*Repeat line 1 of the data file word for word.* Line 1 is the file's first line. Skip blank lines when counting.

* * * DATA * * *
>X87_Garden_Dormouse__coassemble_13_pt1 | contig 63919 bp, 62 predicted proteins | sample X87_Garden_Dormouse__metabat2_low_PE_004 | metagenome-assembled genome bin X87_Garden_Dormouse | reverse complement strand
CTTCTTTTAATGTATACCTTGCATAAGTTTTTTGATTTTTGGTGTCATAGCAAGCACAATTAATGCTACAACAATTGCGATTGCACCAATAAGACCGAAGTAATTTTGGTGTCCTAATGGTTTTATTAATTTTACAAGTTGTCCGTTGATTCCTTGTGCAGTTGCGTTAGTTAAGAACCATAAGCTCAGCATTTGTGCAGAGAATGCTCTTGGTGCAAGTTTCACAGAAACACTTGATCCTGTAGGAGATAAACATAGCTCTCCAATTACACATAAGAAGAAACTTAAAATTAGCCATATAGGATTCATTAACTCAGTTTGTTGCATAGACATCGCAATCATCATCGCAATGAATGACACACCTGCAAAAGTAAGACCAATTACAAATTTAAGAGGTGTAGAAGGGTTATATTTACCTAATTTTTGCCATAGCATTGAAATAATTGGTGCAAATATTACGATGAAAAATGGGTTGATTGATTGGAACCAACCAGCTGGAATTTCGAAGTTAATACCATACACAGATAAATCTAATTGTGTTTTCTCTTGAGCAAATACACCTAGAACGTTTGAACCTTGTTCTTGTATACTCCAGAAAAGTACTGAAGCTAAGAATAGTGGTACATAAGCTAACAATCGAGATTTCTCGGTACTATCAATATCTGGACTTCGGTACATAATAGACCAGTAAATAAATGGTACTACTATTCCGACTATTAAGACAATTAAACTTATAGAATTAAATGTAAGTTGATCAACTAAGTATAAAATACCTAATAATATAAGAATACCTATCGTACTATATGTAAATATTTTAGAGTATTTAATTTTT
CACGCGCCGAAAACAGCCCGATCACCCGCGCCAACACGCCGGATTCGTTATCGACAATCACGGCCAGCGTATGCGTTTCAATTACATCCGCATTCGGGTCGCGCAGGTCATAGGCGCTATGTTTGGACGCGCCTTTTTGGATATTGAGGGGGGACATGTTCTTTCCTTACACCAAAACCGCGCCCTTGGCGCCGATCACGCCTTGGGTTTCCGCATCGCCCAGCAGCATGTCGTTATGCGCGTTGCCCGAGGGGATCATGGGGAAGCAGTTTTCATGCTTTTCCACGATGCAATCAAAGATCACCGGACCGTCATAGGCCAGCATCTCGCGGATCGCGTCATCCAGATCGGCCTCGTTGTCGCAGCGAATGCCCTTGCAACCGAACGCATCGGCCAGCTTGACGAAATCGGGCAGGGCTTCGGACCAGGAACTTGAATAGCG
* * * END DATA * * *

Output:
>X87_Garden_Dormouse__coassemble_13_pt1 | contig 63919 bp, 62 predicted proteins | sample X87_Garden_Dormouse__metabat2_low_PE_004 | metagenome-assembled genome bin X87_Garden_Dormouse | reverse complement strand